The pandemic is exposing "hard truths about the scope of the digital divide."
In the face of the coronavirus outbreak, students and workers alike are staying home and doing what they can remotely. But in America, many regions don't have affordable or high quality broadband service, if they have it at all.
The result is that many are finding themselves cut off at a time when access to new information about the coronavirus is crucial, CNET reports. The problem is bringing to light critical societal inequalities that could have a serious impact on kids' access to an education.
There could be more than 163 million Americans who don't have access to broadband service, CNET reports. The problem most clearly hits rural areas, where about 27 percent of Americans don't have any broadband networks available to them, regardless of cost.
But even in New York City, service is too expensive for 1.5 million residents who are going without.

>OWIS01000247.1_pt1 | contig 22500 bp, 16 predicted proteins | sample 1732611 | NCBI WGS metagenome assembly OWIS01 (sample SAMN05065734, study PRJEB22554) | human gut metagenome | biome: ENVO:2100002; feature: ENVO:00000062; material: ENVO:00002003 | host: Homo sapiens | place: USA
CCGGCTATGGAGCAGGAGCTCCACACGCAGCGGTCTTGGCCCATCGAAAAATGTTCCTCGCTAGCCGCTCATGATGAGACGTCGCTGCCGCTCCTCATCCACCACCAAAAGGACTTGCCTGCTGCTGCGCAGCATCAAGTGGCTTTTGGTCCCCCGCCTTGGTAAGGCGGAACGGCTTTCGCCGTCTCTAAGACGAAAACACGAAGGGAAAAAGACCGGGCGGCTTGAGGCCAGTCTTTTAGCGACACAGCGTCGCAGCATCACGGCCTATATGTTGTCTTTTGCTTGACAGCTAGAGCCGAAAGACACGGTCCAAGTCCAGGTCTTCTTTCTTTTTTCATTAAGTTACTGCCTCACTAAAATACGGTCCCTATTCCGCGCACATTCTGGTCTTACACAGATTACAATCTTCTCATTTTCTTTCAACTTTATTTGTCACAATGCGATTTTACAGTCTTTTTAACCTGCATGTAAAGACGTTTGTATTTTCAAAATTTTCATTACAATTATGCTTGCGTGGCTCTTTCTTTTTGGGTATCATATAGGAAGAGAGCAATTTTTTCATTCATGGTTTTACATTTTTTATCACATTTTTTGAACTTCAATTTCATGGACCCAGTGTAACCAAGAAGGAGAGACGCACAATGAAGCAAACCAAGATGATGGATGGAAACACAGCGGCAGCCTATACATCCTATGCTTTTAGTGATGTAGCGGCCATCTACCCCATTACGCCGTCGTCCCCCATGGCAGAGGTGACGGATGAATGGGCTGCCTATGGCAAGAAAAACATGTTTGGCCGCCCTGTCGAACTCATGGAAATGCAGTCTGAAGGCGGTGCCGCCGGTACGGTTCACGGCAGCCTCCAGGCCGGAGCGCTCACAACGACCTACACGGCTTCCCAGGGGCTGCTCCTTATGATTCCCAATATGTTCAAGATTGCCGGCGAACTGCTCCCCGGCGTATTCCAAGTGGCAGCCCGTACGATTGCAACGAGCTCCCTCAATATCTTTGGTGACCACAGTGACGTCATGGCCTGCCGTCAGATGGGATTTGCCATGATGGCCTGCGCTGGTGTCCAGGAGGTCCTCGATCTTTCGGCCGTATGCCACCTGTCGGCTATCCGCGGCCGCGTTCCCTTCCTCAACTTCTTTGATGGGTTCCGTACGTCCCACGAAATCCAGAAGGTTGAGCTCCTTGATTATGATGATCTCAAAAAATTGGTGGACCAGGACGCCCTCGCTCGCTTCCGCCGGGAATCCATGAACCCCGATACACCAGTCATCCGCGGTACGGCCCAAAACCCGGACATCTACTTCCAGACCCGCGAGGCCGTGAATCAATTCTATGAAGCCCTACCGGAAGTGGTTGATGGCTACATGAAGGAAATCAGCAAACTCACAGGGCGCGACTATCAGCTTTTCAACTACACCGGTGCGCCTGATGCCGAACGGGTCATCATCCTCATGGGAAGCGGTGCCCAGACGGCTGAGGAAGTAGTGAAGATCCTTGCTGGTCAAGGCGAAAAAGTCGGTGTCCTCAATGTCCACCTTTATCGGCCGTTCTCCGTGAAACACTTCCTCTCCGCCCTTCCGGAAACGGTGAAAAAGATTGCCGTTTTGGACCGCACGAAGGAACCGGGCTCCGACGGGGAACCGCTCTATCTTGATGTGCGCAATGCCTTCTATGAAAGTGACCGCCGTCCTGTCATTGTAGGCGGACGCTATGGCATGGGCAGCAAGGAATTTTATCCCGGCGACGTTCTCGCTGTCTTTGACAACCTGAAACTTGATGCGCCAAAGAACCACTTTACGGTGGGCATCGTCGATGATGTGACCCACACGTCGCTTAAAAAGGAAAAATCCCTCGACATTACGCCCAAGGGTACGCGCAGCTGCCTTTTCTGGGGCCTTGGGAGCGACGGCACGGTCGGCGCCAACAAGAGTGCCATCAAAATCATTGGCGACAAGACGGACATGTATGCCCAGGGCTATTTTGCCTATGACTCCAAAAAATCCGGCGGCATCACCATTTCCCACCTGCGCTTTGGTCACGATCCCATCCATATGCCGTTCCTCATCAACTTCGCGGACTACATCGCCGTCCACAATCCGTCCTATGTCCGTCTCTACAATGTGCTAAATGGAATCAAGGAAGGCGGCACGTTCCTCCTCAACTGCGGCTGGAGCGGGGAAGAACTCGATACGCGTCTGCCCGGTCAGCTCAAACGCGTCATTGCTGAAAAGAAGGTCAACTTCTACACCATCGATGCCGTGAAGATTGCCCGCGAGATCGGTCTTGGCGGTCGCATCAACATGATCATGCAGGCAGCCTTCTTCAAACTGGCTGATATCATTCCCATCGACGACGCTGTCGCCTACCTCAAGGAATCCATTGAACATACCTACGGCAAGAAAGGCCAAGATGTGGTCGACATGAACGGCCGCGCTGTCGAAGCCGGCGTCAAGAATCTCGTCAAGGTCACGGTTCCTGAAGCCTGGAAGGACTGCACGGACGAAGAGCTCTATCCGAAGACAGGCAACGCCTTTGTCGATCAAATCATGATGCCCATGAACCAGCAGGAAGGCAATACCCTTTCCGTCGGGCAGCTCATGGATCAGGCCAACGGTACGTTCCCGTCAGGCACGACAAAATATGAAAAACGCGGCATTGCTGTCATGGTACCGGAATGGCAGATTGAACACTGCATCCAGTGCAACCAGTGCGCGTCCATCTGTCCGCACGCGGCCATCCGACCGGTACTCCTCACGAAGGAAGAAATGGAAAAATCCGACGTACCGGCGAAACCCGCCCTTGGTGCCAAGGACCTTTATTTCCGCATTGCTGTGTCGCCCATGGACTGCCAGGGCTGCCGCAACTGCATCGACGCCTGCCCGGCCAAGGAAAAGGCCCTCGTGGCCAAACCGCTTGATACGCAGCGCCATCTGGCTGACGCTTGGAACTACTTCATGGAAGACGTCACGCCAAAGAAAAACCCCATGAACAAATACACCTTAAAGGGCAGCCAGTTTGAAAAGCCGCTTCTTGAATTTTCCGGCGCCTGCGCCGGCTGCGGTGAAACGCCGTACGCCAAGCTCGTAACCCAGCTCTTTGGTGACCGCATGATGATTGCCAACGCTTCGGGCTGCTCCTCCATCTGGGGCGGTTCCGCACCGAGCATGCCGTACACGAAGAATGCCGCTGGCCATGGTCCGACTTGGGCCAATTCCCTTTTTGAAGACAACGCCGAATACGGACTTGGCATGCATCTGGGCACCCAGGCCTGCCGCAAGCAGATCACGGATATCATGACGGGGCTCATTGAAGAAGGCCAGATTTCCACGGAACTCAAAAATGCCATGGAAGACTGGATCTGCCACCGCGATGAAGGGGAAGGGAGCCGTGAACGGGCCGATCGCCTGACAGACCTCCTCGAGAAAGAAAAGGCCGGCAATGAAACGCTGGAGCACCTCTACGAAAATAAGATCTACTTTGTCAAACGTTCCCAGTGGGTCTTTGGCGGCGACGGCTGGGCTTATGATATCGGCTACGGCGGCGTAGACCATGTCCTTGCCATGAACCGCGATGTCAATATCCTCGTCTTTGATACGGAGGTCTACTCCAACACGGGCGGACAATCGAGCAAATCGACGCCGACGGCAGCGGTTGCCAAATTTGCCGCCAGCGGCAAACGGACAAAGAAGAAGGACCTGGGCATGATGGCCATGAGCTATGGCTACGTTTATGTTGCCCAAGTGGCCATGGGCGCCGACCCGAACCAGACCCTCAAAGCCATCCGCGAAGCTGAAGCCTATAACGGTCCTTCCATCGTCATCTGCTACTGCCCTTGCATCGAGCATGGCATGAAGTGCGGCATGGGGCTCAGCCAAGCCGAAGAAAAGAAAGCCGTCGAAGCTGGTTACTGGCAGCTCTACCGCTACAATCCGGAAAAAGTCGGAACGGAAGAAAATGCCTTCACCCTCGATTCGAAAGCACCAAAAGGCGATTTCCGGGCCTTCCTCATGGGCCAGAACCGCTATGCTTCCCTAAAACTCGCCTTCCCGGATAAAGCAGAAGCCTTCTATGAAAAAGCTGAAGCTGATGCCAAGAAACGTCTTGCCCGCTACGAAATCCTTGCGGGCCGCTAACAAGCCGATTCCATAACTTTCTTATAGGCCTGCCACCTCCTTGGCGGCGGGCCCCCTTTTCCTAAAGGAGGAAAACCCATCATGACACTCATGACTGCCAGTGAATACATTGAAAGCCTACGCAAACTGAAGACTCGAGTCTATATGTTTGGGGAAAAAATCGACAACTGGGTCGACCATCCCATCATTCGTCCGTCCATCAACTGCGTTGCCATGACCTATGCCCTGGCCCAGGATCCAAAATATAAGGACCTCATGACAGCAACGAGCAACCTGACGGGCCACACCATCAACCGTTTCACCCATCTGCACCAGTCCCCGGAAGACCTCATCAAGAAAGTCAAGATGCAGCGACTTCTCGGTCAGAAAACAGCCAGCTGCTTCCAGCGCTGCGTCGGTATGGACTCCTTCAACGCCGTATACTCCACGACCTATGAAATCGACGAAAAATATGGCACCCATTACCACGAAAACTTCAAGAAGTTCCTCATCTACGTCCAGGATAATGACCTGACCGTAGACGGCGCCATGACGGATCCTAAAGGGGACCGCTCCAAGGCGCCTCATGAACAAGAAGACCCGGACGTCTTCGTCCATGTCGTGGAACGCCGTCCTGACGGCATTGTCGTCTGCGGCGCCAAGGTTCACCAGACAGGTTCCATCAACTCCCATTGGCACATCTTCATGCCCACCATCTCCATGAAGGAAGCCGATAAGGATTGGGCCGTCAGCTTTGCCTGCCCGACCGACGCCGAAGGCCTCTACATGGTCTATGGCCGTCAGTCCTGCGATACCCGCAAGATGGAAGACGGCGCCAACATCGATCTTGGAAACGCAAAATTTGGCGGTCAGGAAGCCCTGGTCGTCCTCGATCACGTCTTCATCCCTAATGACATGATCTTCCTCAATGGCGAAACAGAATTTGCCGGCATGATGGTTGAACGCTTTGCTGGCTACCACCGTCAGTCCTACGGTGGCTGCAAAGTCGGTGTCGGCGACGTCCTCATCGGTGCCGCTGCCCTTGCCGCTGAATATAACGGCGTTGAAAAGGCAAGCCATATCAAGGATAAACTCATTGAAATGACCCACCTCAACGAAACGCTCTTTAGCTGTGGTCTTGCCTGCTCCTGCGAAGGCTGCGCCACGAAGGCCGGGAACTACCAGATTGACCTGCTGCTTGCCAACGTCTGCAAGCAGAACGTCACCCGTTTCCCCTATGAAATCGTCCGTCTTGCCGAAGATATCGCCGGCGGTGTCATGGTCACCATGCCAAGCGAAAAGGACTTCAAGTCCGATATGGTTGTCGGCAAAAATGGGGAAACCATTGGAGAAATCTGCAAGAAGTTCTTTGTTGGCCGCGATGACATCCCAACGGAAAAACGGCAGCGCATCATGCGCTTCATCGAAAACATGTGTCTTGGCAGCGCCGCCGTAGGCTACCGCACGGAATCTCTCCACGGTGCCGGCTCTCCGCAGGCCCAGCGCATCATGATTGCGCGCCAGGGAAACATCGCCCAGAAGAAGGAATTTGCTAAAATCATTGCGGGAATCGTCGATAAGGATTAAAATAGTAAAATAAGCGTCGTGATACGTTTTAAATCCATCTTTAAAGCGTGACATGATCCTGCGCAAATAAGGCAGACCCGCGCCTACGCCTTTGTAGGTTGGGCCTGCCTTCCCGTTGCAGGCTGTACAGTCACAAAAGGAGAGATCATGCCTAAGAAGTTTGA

In all, the coronavirus outbreak is revealing "hard truths about the scope of the digital divide," said FCC Commissioner Jessica Ronsenworcel, per CNET.
The government estimates that some 12 million schoolchildren fall into a "homework gap," where limited internet access prevents them from doing their assignments. With more schools going online, that means they can't access their schoolwork at all.
"We already know millions of students fall into this homework gap," Rosenworcel said in an interview last week, according to CNET. "And the FCC can be doing more to ensure those who are the greatest risk of being left behind can get online, too."
READ MORE: COVID-19 shines light on 'digital divide' across the US [CNET]
More on the digital divide: Canada to Spend $750 Million to Ensure All Citizens Have Internet Access